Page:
Going with the earlier number of only 3% who have a CHL and probably less that would OC, and if one wanted to make the analogy with a vehicle as you did, it would be more correct of an analogy if the person were driving a vehicle that somehow was significantly different than 99% of the other vehicles on the road. And that person probably would be stopped.Vol Texan wrote:The red text is correct. Let's change a few words to see if it changes our view:srothstein wrote:I think he has an interesting point and might be right. I don't believe he is right, but he might be. We need to remember that the general law is that it is illegal to carry a pistol if you are off your own property. That is PC section 46.02. Section 46.15 says that 46.02 does not apply to a CHL. Normally, I would say this means it is legal and you cannot be accused of violating 46.02. But, and this is an important but, I have a vague recollection of a problem once before with the wording of the law. I remember some court case that said there were only defenses (including affirmatuive defenses) or exceptions which must be stated as exceptions to the law. The wording "does not apply" does not fit into either of these categories. I hope Charles can remember this case better than I can and can tell us the actual terms and rulings and what it might mean in this debate.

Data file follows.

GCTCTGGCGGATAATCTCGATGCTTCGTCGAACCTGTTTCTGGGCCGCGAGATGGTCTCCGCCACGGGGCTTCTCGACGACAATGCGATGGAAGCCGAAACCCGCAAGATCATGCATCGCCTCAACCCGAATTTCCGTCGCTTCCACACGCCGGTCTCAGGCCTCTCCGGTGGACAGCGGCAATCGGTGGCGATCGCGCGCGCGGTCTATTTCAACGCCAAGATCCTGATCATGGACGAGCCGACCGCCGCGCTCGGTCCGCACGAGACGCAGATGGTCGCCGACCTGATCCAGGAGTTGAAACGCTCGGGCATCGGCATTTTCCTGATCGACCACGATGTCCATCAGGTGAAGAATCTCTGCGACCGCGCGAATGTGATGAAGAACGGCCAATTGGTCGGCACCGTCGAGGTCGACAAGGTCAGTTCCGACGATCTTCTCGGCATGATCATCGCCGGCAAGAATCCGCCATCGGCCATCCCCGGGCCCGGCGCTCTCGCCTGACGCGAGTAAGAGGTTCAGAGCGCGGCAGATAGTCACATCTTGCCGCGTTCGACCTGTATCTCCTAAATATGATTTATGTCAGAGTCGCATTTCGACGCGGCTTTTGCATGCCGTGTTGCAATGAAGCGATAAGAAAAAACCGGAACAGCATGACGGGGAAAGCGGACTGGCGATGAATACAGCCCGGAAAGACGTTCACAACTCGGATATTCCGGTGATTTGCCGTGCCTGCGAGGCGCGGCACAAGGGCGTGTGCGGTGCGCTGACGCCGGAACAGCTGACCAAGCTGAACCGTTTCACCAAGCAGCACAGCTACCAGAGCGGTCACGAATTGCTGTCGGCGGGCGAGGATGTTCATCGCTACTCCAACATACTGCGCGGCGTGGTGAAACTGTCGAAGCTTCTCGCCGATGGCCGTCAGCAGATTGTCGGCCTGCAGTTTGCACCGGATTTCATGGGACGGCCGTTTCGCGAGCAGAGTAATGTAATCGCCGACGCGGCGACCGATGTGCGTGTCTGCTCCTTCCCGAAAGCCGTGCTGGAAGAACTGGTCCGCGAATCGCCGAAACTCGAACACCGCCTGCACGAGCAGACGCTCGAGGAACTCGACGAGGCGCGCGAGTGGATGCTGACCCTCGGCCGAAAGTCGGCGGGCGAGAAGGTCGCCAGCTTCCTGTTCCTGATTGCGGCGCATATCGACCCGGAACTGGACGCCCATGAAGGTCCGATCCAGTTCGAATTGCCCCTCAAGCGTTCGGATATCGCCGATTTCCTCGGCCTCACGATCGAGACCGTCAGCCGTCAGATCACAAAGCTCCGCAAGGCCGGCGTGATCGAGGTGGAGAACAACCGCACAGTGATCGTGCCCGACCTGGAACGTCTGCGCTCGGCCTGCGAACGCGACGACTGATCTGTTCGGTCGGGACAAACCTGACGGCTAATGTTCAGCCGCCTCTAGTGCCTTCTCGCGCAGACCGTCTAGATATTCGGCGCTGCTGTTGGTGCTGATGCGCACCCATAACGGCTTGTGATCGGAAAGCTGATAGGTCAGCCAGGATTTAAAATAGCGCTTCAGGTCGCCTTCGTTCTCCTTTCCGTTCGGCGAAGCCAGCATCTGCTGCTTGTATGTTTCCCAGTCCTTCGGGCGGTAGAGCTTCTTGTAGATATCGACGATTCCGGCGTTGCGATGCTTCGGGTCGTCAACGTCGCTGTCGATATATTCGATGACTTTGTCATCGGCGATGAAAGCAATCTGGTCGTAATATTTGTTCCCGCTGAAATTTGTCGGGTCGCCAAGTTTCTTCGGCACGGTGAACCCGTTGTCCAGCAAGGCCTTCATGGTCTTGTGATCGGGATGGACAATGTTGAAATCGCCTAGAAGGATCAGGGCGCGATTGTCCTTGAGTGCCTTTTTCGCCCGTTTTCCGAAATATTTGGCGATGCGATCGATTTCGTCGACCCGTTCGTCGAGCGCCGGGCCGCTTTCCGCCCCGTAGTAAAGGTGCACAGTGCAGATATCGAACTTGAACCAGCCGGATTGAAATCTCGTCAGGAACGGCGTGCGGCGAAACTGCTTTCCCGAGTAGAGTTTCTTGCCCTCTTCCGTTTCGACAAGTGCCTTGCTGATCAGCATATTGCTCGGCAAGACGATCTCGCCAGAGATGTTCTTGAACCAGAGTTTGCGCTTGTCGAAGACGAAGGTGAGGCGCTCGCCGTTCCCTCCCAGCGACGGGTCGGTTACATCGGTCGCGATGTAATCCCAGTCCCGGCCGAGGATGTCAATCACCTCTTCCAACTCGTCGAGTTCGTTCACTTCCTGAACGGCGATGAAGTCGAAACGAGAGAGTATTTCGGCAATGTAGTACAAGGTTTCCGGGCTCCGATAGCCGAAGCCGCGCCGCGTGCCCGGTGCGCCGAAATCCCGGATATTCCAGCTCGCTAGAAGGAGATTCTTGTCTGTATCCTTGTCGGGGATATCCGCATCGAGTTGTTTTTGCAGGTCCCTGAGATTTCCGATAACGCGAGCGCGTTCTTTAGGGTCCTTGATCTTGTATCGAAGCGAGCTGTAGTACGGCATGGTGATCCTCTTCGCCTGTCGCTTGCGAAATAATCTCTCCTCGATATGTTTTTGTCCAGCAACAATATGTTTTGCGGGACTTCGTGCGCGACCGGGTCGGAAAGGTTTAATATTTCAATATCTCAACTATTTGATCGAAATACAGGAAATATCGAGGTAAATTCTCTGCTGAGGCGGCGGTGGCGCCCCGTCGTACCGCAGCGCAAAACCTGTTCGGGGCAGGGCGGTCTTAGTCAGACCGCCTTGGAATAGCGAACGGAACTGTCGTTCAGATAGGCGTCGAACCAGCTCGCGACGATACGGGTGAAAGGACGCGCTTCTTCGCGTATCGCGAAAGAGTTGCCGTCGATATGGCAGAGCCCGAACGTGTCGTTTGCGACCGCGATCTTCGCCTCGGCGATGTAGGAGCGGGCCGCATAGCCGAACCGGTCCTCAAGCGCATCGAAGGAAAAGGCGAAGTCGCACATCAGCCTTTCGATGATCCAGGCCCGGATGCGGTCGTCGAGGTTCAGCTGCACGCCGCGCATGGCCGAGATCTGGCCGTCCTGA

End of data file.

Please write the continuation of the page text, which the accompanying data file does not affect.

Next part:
There are old SCOTUS rulings that say a police officer does not have probable cause if the behavior is at least as likely to be legal as illegal. This is important because it might allow a police officer to argue that the behavior is not as likely to be legal. Remember how small a percentage of the population have CHLs. If the meaning of does not apply turns out to be a defense instead of an exception, it would certainly allow officers to claim that the behavior is illegal and only a defense exists. If it turns out to be an exception, an officer might still be able to claim the odds are in favor of illegal behavior based on the percentages. I think the court case would turn out poorly for the officer, but I can see soem of them, especially with certain DAs backing them up, makign the argument.
We need to remember that the general law is that it is illegal to drive a car if you are off your own property.
There - that also seems to be true. Does that grant the LEO the right to stop us for no reason whatsoever, other than to see if we have a license?
Nah, I think not.
All I am saying is that IMO the vehicle analogy is flawed. A better (but not perfect) analogy would be stopping a person who has farm tags on their truck/trailer with questionable cargo to ask questions to see if it is indeed ag-use.